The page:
Non-invasive technology that improves cardiac function after experimental myocardial infarction

Whole body periodic acceleration (pGz)

Arkady Uryash, Jorge Bassuk, Paul Kurlansky, Francisco Altamirano, Jose R. Lopez, Jose A. Adams

Research output: Contribution to journalArticle

6 Citations (Scopus)

Abstract

Myocardial infarction (MI) may produce significant inflammatory changes and adverse ventricular remodeling leading to heart failure and premature death. Pharmacologic, stem cell transplantation, and exercise have not halted the inexorable rise in the prevalence and great economic costs of heart failure despite extensive investigations of such treatments. New therapeutic modalities are needed. Whole Body Periodic Acceleration (pGz) is a non-invasive technology that increases pulsatile shear stress to the endothelium thereby producing several beneficial cardiovascular effects as demonstrated in animal models, normal humans and patients with heart disease. pGz upregulates endothelial derived nitric oxide synthase (eNOS) and its phosphorylation (p-eNOS) to improve myocardial function in models of myocardial stunning and preconditioning. Here we test whether pGz applied chronically after focal myocardial infarction in rats improves functional outcomes from MI. Focal MI was produced by left coronary artery ligation. One day after ligation animals were randomized to receive daily treatments of pGz for four weeks (MI-pGz) or serve as controls (MI-CONT), with an additional group as non-infarction controls (Sham). Echocardiograms and invasive pressure volume loop analysis were carried out. Infarct transmurality, myocardial fibrosis, and markers of inflammatory and anti-inflammatory cytokines were determined along with protein analysis of eNOS, p-eNOS and inducible nitric oxide synthase (iNOS). At four weeks, survival was 80% in MI-pGz vs 50% in MI-CONT (p< 0.01). Ejection fraction and fractional shortening and invasive pressure volume relation indices of afterload and contractility were significantly better in MI-pGz. The latter where associated with decreased infarct transmurality and decreased fibrosis along with increased eNOS, p-eNOS. Additionally, MI-pGz had significantly lower levels of iNOS, inflammatory cytokines (IL-6, TNF-α), and higher level of anti-inflammatory cytokine (IL-10). pGz improved survival and contractile performance, associated with improved myocardial remodeling. pGz may serve as a simple, safe, non-invasive therapeutic modality to improve myocardial function after MI.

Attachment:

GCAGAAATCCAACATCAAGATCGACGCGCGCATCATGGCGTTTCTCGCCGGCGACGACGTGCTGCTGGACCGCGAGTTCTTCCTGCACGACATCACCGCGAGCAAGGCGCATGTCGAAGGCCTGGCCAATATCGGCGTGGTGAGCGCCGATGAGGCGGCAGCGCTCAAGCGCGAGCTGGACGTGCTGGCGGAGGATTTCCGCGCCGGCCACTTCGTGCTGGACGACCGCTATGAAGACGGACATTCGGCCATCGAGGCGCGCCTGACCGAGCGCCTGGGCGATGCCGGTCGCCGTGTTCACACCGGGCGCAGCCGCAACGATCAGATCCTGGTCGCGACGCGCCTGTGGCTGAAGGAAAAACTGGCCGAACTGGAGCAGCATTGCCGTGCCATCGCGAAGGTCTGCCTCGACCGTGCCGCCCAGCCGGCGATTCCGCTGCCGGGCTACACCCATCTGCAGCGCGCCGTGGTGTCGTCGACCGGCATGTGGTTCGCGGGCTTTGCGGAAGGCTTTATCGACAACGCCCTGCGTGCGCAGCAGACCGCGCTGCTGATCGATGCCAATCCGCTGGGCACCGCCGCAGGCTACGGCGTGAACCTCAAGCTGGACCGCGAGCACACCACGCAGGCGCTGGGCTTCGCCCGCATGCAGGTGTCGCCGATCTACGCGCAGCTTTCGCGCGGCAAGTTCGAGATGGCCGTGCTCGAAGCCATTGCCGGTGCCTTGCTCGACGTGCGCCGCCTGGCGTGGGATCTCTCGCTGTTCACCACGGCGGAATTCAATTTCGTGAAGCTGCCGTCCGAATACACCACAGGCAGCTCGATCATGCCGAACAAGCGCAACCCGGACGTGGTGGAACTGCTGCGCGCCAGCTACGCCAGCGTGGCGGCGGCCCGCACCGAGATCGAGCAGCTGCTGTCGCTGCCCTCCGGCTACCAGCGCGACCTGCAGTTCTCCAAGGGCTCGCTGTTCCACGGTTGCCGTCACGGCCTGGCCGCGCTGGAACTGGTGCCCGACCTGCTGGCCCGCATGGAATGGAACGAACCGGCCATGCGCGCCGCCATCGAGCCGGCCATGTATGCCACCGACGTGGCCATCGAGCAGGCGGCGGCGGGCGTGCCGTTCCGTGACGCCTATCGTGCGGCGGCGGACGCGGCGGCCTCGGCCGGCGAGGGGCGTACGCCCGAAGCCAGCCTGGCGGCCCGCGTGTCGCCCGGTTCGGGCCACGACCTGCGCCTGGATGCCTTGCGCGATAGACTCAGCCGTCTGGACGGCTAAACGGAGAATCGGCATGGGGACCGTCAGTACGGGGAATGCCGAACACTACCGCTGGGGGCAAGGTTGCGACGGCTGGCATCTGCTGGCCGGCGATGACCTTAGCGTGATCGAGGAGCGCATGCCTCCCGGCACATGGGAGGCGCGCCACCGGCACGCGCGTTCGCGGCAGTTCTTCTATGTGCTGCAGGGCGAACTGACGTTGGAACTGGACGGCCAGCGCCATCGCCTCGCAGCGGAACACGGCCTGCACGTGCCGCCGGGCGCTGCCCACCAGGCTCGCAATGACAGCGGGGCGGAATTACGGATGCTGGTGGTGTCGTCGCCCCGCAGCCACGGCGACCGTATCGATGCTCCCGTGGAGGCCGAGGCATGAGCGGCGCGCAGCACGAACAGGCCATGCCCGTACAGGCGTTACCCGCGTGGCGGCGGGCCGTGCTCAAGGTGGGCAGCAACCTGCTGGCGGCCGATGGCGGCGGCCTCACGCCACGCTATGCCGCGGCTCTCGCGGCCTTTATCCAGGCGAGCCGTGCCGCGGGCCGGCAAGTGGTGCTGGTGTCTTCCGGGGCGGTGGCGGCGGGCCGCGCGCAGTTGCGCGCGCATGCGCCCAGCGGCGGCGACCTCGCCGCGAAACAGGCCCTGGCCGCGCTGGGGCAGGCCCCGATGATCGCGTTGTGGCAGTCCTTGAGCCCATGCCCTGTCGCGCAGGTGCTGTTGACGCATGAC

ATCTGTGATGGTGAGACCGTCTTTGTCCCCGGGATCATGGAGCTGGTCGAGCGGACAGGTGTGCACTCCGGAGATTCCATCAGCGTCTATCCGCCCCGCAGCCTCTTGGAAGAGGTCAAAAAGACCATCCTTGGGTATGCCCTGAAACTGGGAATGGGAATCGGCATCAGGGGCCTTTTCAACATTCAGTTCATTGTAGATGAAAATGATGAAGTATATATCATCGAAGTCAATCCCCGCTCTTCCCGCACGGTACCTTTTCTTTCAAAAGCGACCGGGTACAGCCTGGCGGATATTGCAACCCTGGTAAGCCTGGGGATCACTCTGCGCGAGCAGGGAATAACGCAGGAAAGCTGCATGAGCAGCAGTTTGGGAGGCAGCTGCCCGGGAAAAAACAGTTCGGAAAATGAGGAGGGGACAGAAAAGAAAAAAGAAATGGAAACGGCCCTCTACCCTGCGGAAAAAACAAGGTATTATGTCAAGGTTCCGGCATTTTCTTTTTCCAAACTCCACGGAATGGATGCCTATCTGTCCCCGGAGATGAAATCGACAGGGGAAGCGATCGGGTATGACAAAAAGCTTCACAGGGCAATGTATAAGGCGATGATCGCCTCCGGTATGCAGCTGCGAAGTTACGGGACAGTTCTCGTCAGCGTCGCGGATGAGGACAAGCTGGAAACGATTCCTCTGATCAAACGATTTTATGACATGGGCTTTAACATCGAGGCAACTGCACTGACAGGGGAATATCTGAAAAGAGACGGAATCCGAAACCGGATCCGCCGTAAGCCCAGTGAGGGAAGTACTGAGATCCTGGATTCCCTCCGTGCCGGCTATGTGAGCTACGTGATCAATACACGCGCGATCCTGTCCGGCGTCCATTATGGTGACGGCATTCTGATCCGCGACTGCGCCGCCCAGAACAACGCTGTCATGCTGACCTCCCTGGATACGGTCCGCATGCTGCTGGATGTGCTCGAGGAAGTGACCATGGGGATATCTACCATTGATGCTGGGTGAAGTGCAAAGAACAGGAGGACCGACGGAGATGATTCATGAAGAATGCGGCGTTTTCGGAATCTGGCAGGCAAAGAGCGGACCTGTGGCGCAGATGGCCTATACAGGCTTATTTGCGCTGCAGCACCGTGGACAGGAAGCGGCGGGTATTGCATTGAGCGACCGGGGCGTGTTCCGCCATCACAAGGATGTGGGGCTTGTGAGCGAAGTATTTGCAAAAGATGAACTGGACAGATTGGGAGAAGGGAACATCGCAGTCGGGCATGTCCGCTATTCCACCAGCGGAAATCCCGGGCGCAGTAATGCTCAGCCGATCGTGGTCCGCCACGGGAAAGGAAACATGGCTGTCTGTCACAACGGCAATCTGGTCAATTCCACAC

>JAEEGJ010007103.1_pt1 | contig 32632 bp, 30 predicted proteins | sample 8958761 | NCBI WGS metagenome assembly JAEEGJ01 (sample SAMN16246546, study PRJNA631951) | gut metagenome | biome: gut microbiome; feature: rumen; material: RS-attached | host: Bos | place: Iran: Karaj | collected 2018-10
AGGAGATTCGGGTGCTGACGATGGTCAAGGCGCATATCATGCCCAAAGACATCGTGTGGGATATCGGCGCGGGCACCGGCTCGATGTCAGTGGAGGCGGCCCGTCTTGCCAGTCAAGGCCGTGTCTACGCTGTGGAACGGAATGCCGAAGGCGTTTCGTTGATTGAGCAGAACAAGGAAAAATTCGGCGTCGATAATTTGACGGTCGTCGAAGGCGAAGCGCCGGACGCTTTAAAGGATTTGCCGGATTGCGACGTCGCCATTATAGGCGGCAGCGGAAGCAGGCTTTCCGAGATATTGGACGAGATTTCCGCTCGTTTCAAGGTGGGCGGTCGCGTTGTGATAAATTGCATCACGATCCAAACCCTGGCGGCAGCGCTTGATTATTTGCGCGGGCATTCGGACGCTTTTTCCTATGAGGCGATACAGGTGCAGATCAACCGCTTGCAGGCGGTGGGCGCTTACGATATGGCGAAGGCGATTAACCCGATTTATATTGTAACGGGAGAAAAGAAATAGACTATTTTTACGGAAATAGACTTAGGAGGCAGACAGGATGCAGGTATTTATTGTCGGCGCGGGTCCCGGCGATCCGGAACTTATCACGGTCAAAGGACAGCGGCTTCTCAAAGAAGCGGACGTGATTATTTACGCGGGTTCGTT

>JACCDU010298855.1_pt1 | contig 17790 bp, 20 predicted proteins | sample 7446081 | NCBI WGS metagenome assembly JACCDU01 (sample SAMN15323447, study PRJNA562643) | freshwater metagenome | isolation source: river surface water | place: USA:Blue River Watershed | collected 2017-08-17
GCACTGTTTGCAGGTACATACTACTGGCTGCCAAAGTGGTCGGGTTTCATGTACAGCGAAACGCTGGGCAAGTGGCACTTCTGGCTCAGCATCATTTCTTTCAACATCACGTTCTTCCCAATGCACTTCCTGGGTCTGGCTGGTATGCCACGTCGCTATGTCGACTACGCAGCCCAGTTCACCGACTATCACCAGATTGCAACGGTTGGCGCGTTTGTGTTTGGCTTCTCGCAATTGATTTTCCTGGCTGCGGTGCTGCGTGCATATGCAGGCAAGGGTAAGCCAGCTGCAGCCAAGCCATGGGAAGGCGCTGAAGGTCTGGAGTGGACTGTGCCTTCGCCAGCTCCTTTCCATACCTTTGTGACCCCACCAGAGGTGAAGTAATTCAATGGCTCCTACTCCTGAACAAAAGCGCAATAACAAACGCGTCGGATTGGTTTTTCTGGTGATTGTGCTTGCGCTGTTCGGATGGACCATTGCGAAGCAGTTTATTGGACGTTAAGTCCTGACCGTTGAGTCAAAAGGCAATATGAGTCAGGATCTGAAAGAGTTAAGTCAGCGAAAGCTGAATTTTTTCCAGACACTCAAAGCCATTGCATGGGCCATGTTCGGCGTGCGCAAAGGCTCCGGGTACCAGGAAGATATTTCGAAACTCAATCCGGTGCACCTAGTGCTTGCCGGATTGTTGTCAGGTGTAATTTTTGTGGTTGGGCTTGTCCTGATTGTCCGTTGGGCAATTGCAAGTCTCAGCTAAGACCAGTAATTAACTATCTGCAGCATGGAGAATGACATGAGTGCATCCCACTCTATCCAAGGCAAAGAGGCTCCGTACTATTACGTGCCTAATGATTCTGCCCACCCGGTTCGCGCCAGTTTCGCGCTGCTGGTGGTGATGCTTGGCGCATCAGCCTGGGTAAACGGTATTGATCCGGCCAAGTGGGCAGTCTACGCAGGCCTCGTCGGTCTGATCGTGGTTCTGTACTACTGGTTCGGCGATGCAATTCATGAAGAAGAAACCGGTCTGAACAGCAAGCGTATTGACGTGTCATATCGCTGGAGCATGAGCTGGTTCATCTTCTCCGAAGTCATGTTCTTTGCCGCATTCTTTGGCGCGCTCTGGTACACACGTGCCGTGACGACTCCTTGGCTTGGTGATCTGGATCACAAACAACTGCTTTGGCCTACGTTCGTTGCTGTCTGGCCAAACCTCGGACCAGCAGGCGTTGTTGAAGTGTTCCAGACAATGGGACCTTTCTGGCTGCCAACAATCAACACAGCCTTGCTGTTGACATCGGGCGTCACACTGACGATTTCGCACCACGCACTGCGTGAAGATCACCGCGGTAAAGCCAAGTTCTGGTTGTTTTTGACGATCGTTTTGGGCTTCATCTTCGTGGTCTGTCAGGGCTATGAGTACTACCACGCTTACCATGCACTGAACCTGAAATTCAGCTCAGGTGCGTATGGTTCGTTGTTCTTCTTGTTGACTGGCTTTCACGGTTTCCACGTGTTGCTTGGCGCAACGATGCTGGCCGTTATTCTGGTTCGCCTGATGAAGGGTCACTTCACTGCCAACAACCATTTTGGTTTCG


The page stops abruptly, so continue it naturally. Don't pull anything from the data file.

Original languageEnglish (US)
Article numbere0121069
JournalPLoS One
Volume10
Issue number3
DOIs
StatePublished - Mar 25 2015

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myocardial infarction
cardiac output
Nitric Oxide Synthase
Myocardial Infarction
Technology
Nitric Oxide Synthase Type III
nitric oxide synthase
Nitric Oxide Synthase Type II
Cytokines
Animals
Anti-Inflammatory Agents
Phosphorylation
Nitric oxide
Stem cells
cytokines
Interleukin-10
heart failure
Rats
Shear stress
Interleukin-6

ASJC Scopus subject areas

  • Medicine(all)
  • Biochemistry, Genetics and Molecular Biology(all)
  • Agricultural and Biological Sciences(all)

Cite this

Non-invasive technology that improves cardiac function after experimental myocardial infarction : Whole body periodic acceleration (pGz). / Uryash, Arkady; Bassuk, Jorge; Kurlansky, Paul; Altamirano, Francisco; Lopez, Jose R.; Adams, Jose A.

In: PLoS One, Vol. 10, No. 3, e0121069, 25.03.2015.

Research output: Contribution to journalArticle

Uryash, Arkady ; Bassuk, Jorge ; Kurlansky, Paul ; Altamirano, Francisco ; Lopez, Jose R. ; Adams, Jose A. / Non-invasive technology that improves cardiac function after experimental myocardial infarction : Whole body periodic acceleration (pGz). In: PLoS One. 2015 ; Vol. 10, No. 3.
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